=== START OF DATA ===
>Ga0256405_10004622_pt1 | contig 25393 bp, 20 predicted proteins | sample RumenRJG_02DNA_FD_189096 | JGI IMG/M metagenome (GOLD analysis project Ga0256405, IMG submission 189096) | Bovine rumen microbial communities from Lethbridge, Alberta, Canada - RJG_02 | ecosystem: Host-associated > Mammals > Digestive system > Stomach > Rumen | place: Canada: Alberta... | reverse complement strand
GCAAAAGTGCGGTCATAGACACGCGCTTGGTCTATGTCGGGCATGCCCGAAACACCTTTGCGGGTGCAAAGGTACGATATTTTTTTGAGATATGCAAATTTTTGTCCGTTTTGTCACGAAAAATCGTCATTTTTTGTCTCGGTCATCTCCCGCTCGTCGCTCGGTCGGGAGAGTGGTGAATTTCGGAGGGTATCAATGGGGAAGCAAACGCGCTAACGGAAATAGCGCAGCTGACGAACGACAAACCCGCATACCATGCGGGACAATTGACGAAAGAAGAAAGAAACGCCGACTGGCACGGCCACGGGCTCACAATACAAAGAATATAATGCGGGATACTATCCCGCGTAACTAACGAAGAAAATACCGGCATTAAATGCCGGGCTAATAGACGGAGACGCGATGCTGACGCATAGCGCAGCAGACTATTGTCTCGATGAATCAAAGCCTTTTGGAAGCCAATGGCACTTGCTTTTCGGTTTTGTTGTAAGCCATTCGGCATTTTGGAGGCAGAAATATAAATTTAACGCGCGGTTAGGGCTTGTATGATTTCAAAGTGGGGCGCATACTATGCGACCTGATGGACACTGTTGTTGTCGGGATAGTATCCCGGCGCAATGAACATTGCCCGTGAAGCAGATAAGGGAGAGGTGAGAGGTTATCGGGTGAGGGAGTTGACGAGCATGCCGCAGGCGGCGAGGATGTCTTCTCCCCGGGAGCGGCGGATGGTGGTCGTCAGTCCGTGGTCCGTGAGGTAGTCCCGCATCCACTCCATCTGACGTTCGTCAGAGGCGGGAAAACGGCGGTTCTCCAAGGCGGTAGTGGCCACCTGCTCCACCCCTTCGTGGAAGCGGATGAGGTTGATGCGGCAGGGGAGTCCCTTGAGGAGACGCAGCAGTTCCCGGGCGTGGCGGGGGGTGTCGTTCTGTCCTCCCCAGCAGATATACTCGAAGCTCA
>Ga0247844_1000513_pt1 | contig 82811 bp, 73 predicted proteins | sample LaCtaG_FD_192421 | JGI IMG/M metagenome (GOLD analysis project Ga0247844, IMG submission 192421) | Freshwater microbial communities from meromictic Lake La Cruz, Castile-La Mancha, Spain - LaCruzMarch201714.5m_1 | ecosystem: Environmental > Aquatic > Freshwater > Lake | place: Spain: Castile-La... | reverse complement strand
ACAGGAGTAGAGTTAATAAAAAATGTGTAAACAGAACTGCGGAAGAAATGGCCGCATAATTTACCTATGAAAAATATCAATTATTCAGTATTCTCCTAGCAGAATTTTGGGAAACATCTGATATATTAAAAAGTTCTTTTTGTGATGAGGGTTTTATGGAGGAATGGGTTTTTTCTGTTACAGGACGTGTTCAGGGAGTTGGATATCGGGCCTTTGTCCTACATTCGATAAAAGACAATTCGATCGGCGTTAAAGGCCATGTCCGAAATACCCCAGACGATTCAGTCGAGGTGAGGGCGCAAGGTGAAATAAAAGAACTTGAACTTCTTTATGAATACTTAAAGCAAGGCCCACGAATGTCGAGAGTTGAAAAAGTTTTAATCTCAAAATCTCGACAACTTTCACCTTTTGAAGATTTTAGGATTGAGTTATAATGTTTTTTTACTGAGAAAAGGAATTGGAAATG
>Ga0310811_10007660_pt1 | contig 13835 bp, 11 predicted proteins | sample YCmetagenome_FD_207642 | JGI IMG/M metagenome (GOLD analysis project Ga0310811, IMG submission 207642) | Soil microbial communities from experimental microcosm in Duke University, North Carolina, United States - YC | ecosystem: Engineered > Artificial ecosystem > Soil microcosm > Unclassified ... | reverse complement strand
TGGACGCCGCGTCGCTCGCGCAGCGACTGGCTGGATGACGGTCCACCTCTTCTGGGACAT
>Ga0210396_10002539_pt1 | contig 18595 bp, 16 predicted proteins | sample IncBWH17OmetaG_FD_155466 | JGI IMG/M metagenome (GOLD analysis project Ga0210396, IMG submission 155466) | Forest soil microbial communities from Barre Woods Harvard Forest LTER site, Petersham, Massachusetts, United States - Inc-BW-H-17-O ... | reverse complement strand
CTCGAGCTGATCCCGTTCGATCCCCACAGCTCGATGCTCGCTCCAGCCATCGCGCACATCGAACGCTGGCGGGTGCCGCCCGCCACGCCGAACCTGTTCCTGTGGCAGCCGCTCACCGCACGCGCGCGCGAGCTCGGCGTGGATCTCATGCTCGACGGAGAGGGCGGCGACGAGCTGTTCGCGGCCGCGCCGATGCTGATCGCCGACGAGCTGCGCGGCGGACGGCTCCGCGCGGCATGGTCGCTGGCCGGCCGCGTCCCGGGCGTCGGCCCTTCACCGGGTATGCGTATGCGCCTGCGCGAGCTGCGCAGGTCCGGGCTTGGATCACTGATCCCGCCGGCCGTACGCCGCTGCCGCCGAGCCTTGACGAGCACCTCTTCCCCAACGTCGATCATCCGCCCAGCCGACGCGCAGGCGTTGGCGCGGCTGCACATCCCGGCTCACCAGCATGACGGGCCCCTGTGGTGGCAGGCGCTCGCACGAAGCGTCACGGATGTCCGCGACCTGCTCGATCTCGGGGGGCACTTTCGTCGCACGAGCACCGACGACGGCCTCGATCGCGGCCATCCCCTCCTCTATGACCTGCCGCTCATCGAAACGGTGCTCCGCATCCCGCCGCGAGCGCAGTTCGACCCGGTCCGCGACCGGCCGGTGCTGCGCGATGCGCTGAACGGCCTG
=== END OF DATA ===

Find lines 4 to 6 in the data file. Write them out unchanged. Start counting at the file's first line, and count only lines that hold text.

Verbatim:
ACAGGAGTAGAGTTAATAAAAAATGTGTAAACAGAACTGCGGAAGAAATGGCCGCATAATTTACCTATGAAAAATATCAATTATTCAGTATTCTCCTAGCAGAATTTTGGGAAACATCTGATATATTAAAAAGTTCTTTTTGTGATGAGGGTTTTATGGAGGAATGGGTTTTTTCTGTTACAGGACGTGTTCAGGGAGTTGGATATCGGGCCTTTGTCCTACATTCGATAAAAGACAATTCGATCGGCGTTAAAGGCCATGTCCGAAATACCCCAGACGATTCAGTCGAGGTGAGGGCGCAAGGTGAAATAAAAGAACTTGAACTTCTTTATGAATACTTAAAGCAAGGCCCACGAATGTCGAGAGTTGAAAAAGTTTTAATCTCAAAATCTCGACAACTTTCACCTTTTGAAGATTTTAGGATTGAGTTATAATGTTTTTTTACTGAGAAAAGGAATTGGAAATG
>Ga0310811_10007660_pt1 | contig 13835 bp, 11 predicted proteins | sample YCmetagenome_FD_207642 | JGI IMG/M metagenome (GOLD analysis project Ga0310811, IMG submission 207642) | Soil microbial communities from experimental microcosm in Duke University, North Carolina, United States - YC | ecosystem: Engineered > Artificial ecosystem > Soil microcosm > Unclassified ... | reverse complement strand
TGGACGCCGCGTCGCTCGCGCAGCGACTGGCTGGATGACGGTCCACCTCTTCTGGGACAT